SYRACUSE, N.Y. — The children's holiday special "Rudolph the Red-Nosed Reindeer," airing again Dec. 1 on CBS, turns 40 this year. It marked the beginning of a golden age for Christmas television.
For three straight years, American TV went on a tear of serious holiday mythmaking: 1964, "Rudolph the Red-Nosed Reindeer"; 1965, "A Charlie Brown Christmas"; 1966, "How the Grinch Stole Christmas." The programs in this yuletide triptych are the only TV shows made during Lyndon Johnson's administration that still play on network prime time. They were produced for children, but they live on today at the center of a thriving nostalgia industry aimed right at the hearts of those too old to believe in Santa.
As any Scrooge will tell you, Rudolph isn't real. He was invented in 1939 as an advertising gimmick for a mail-order catalogue and immortalized 10 years later in a hit song recorded by Gene Autry. It was the NBC-TV special that fully fleshed out the story, however. The various images of Santa, Mrs. Claus, the North Pole, elves, and reindeer that had been floating around in the culture for some time, were finally standardized here. The show earned a 55 share, and Rudolph became more famous than Bambi.
CBS answered the following December with "A Charlie Brown Christmas." It was a more modern look at the holiday. Delivering monologues like, "I think there must be something wrong with me, Linus. Christmas is coming but I'm not happy. I don't feel the way I'm supposed to feel. I always end up feeling depressed."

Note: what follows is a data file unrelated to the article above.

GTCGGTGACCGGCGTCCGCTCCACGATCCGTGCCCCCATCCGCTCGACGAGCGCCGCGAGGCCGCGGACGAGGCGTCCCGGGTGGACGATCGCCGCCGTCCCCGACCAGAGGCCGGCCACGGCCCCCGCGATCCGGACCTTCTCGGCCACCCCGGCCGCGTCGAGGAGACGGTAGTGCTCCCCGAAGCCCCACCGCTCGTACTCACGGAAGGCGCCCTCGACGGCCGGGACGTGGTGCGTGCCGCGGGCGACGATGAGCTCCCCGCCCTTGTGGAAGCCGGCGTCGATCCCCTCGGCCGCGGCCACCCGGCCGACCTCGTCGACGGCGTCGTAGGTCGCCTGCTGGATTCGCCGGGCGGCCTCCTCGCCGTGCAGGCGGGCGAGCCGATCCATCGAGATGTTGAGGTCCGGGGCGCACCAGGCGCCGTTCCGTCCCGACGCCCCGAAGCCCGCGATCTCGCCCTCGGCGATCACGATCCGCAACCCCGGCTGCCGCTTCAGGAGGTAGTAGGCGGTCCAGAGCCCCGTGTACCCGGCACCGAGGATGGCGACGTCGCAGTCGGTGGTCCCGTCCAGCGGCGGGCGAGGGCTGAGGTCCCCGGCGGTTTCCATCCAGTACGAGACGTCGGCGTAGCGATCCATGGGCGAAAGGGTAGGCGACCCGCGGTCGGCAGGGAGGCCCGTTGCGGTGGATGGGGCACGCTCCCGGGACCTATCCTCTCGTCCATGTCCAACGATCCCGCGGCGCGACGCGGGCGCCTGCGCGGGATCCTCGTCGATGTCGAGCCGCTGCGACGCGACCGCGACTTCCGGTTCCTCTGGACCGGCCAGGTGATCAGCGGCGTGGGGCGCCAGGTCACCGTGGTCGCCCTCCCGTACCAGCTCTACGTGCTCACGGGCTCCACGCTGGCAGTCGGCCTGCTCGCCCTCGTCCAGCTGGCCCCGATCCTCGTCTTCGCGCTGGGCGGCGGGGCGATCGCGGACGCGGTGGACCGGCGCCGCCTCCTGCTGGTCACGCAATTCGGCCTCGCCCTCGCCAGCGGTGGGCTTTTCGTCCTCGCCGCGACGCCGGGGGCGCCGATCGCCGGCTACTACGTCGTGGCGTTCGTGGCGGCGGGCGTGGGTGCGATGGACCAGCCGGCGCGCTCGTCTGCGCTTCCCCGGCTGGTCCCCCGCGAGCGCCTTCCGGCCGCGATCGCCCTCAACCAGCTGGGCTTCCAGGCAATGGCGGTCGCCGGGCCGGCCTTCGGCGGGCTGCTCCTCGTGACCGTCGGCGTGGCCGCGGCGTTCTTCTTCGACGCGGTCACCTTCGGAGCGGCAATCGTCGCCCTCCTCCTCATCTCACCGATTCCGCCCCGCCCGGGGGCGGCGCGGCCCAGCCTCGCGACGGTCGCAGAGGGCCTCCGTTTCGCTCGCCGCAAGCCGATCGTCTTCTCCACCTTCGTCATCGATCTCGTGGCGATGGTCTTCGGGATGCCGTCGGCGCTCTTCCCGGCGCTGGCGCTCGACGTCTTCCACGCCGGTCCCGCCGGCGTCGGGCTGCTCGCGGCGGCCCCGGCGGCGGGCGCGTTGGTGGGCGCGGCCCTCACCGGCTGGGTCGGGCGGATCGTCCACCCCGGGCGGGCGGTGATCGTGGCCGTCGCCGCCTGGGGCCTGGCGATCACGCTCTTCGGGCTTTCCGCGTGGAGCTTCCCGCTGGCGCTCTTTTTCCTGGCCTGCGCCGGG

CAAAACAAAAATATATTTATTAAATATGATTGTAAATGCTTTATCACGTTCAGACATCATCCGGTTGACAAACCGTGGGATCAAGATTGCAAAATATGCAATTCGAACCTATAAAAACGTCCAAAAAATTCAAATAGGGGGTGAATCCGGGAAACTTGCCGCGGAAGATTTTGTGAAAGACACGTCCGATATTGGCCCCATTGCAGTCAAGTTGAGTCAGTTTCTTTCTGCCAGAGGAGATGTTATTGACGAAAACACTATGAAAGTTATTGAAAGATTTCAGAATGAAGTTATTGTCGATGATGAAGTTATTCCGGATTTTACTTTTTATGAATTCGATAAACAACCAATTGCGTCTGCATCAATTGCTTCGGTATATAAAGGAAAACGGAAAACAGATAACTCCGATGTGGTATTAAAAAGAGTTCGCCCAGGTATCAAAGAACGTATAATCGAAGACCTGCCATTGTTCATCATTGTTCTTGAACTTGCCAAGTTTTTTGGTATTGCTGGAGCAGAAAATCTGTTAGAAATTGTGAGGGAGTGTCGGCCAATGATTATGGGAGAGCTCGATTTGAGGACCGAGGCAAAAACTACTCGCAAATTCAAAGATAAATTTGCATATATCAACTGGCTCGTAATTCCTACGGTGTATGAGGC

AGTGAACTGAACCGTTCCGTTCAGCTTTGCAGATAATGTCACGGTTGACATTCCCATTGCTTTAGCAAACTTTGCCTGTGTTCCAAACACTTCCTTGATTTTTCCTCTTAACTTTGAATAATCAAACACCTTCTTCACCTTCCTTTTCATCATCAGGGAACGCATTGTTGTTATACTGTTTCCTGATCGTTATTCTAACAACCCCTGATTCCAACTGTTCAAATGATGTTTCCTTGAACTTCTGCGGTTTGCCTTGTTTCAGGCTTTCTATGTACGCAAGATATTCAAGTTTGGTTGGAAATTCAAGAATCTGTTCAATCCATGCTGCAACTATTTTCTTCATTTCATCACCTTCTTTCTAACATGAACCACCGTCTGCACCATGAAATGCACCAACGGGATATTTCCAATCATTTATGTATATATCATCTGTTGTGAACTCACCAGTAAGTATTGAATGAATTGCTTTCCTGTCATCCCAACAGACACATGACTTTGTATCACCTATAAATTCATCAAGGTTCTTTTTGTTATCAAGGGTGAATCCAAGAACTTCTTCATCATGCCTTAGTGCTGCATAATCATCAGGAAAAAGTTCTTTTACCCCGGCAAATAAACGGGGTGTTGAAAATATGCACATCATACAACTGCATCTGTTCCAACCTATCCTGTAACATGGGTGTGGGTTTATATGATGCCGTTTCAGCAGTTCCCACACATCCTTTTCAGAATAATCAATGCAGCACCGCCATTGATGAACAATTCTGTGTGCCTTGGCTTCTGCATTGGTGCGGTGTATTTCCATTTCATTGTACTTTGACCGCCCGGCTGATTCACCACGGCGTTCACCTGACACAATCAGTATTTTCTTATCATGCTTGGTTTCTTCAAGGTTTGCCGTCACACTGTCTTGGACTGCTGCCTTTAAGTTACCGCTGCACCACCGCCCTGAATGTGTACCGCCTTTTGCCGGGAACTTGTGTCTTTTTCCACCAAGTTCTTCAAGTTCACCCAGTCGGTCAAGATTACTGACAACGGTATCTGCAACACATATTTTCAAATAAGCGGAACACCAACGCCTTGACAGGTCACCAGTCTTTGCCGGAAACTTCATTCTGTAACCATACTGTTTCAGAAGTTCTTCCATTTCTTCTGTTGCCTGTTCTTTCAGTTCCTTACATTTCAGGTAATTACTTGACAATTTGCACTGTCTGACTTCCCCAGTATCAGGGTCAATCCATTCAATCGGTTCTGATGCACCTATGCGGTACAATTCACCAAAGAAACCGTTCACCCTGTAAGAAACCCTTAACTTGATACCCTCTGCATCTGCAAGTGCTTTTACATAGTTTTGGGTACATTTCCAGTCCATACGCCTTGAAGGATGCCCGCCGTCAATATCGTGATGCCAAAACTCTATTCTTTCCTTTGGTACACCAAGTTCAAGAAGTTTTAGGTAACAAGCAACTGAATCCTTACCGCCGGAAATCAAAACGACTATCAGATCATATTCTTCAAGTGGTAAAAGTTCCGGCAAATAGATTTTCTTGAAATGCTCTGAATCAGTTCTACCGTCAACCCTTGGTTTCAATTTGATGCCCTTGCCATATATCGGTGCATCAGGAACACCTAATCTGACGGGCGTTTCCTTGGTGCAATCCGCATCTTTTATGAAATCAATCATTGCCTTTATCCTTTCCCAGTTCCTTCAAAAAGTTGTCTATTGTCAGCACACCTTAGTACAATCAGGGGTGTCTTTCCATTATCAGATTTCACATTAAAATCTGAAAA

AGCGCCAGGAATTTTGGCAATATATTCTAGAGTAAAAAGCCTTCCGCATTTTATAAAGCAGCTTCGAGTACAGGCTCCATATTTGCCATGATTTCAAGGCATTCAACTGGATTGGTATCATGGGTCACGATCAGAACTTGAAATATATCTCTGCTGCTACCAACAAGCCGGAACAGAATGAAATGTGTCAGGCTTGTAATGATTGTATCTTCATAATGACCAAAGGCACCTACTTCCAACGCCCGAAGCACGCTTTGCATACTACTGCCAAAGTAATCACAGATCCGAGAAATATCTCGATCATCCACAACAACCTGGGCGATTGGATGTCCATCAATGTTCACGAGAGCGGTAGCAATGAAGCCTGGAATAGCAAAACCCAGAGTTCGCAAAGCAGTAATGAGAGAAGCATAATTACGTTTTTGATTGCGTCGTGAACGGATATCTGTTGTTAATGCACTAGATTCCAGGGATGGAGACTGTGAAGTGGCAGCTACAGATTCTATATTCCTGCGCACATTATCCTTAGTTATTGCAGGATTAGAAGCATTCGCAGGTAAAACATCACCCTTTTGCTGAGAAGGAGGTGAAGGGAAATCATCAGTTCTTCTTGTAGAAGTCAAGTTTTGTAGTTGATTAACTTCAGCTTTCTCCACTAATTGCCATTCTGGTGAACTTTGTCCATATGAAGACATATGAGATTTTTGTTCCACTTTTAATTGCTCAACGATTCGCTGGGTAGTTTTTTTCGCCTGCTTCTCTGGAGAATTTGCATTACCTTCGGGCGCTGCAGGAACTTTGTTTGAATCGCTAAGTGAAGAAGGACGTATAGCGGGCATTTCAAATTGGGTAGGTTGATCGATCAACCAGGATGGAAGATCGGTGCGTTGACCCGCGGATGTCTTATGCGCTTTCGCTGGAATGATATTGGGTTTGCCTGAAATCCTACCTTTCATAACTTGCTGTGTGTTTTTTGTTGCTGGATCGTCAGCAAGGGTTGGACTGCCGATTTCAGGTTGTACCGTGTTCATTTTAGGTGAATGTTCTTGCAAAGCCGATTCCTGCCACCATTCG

With a minimalist script and a way-cool soundtrack, "A Charlie Brown Christmas" also took an early TV stab at the flagrant commercialism of the holiday. And in a genre that is usually safely secularized, it showed some rare and audacious faith-based initiative when it wrapped up with a reading from the New Testament.
CBS returned a year later with its animated adaptation of Dr. Seuss's "How the Grinch Stole Christmas," a gloss on the old Scrooge story, in signature doggerel, featuring the best cliff-hanger in all of Christmas literature.
After 40 years, though, it turns out that these three shows aren't for children anymore.
Consider the recent flood of merchandise tied to "Rudolph," "Charlie Brown," and "The Grinch." A lot of this stuff you wouldn't even let the kids touch, much less play with.
For $37.50, Department 56 Collectibles will send you a set of three very breakable ceramic figurines depicting scenes from "A Charlie Brown Christmas." Rudolph's Misfit Toys Village, also from Department 56, goes for $70, but keep it out of the reach of children, as it's electrified and made of porcelain.
One catalogue offers a "How the Grinch Stole Christmas" T-shirt that comes only in adult sizes. The Toys 'R' Us superstore in Times Square has a display of toys from "Rudolph" that kids could actually play with, but whenever I'm there, parents seem to be the only ones showing any interest. (The kids also seem to ignore the "Charlie Brown Christmas" key chains, which makes sense as most of them don't have keys.)
This may seem strange, but it's not, really. As with so many traditions, repetition begets value. Fortysomethings love these shows now because they liked them as kids. Years of repeated viewing have vested them with accretions of meaning, tradition, and affection that a kid just can't appreciate. We'll sit our children in front of "Rudolph" Wednesday night, trying to sell them our own childhoods when they'd really rather be watching "SpongeBob."
But not to worry: they'll thank us when they're 40. And so will Department 56.
• Robert Thompson is a professor of media and popular culture at Syracuse University.